Institute of Archaeology


Heritage Studies

Heritage Studies

The Institute of Archaeology is renowned as one of the world’s leading centres of expertise for research and teaching in the fields of Museum Studies, Conservation, Cultural Heritage Studies, and Public Archaeology. Staff and students working in these areas comprise the Institute’s Heritage Studies section.

This is a strongly interdisciplinary area of study and the section brings together scholars from a wide range of academic and professional backgrounds, including anthropology, archaeology, conservation, curatorship, heritage management, museum education, and material culture studies. In keeping with other areas of expertise within the Institute, the section promotes a global and cross-cultural perspective, with staff and students currently working in North and West Africa, the Middle East, South America, Central Asia, and the Pacific, as well as in Europe.

The concerns of the Heritage Studies section embrace both issues of professional practice – for example in heritage resource management, conservation science, or museum communication – and critical academic engagement, bridging theory and practice. Thus our work ranges from the ethnographic study of cultural memory and historical consciousness, for example, through to investigations of the social role of museums, the use of heritage in international development, the public interpretation of the past, the ethics of conservation, and the global trade in antiquities.

Heritage globalisation

Working closely with colleagues in the World Archaeology and Archaeological Sciences sections of the Institute, and networked through the UCL Centre for Critical Heritage Studies, UCL Centre for Digital Humanities, UCL Culture and other colleagues and organisations, the Heritage Studies section brings together a vibrant community of researchers, teachers and practitioners.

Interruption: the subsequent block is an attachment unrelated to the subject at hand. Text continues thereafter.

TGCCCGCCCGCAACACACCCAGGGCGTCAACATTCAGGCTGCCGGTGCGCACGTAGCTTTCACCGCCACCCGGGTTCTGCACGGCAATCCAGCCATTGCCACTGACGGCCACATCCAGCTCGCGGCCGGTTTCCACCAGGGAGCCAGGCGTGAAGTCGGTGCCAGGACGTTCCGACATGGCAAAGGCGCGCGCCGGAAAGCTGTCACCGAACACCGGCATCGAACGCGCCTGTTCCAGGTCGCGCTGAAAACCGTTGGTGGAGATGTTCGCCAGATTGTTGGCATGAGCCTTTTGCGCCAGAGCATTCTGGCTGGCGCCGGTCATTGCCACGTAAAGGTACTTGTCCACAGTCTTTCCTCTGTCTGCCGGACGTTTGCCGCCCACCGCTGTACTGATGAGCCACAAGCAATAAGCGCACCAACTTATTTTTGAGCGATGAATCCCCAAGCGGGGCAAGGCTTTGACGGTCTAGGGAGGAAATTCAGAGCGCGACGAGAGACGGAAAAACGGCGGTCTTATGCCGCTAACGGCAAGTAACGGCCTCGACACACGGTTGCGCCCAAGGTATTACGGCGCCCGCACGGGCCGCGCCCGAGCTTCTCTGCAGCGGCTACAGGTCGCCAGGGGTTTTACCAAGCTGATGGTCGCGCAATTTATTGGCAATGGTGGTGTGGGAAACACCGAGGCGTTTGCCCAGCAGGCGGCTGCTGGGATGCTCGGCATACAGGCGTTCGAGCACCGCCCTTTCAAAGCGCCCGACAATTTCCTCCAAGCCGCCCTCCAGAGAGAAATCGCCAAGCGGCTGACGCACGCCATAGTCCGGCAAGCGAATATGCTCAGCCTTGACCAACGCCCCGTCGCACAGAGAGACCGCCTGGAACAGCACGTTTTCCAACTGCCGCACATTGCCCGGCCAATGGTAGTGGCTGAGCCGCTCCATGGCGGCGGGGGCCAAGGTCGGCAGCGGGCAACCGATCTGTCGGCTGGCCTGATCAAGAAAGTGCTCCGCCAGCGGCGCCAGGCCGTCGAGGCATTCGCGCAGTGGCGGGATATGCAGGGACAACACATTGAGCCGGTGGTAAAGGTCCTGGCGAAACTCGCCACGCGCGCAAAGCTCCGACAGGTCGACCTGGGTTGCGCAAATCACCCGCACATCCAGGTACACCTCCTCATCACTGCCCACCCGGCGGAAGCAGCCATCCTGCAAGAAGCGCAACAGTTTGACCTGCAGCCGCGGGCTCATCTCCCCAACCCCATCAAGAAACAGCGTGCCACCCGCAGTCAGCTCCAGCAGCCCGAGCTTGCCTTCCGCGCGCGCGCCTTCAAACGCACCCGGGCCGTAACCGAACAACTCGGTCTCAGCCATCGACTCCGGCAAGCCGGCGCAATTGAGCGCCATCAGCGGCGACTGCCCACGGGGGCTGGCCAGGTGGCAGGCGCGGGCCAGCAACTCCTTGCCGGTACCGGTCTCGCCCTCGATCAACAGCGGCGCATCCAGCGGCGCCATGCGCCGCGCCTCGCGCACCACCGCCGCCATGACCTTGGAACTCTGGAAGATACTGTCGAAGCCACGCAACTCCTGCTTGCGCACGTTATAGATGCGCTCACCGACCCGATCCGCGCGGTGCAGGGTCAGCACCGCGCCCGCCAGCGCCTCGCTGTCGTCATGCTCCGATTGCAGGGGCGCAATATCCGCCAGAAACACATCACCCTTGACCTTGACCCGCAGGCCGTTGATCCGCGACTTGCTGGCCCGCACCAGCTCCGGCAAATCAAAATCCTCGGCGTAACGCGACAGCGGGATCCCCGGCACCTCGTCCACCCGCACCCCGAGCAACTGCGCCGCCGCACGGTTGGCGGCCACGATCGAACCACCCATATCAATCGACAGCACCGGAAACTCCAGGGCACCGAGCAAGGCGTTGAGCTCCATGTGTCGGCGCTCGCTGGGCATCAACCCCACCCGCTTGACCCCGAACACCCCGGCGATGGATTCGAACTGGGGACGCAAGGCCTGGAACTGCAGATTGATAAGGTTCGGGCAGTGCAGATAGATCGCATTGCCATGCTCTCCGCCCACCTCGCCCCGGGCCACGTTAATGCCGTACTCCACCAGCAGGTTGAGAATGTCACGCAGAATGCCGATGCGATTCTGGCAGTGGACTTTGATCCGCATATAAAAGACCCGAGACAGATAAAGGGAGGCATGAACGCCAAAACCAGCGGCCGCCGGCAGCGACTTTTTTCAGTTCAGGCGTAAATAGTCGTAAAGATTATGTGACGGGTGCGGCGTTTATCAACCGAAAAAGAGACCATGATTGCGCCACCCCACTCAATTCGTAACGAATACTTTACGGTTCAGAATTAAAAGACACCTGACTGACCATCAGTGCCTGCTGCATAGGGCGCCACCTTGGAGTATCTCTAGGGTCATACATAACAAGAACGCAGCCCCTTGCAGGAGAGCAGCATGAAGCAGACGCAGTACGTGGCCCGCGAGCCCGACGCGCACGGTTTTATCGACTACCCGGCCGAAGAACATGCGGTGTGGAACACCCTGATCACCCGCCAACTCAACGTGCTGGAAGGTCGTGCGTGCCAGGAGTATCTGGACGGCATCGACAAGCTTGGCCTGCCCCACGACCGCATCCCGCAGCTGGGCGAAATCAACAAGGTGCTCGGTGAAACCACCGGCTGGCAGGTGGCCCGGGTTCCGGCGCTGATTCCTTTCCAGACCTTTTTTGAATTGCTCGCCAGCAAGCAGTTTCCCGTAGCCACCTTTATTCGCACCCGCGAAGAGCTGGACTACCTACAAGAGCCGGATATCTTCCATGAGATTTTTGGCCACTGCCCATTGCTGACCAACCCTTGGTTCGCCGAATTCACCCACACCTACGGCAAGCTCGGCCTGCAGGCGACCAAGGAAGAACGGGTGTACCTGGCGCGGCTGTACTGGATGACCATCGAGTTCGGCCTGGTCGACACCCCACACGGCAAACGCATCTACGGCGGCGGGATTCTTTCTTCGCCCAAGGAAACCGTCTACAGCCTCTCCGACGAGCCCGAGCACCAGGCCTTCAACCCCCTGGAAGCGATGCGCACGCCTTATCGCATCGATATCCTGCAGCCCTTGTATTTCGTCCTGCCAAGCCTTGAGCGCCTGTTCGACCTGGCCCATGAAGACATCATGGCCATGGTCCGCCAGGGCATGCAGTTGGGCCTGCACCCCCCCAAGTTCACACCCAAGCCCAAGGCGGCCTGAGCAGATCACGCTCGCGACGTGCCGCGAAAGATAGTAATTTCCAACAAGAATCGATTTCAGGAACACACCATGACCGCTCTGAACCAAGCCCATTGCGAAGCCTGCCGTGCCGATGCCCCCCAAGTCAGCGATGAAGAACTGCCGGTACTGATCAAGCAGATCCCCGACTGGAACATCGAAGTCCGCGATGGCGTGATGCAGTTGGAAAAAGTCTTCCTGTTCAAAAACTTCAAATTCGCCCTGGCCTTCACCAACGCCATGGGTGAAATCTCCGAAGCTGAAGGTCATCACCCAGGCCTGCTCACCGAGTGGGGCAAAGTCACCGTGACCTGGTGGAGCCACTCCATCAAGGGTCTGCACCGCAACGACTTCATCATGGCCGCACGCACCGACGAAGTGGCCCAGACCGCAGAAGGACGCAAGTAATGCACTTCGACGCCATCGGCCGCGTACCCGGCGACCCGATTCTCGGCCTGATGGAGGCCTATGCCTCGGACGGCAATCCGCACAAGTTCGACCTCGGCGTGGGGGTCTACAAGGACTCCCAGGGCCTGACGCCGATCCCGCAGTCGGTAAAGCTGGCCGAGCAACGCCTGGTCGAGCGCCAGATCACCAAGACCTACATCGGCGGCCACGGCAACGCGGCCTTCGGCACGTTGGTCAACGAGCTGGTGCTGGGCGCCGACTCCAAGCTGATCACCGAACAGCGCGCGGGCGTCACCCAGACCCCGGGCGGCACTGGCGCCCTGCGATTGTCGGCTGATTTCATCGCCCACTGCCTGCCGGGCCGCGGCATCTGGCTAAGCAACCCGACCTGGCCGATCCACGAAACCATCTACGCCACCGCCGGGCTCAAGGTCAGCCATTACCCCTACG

Section Co-ordinator Rodney Harrison has been appointed AHRC Heritage Priority Area Leadership Fellow. A central idea of the Section's research is that heritage should not be understood as something which is 'stuck in the past', but rather as a series of highly variable practical and discursive fields which employ diverse and contingent strategies for building resilient and sustainable futures.

Members of the Heritage Studies section supervise a large number of PhD students, and co-ordinate and teach on some of the Institute’s most popular MA and MSc programmes, including Museum Studies, Cultural Heritage Studies, Principles of Conservation, Conservation for Archaeology and Museums, Public Archaeology, and Managing Archaeological Sites.

Conservation studies

As well as academic research across the social and historical sciences, and the arts and humanities, many section members work closely with colleagues in museums and other cultural organisations, and engage in consultancy and outreach work, contributing to policy-making agendas, with a strong commitment to public engagement and impact.

Related journals (edited by members of the section)

Section members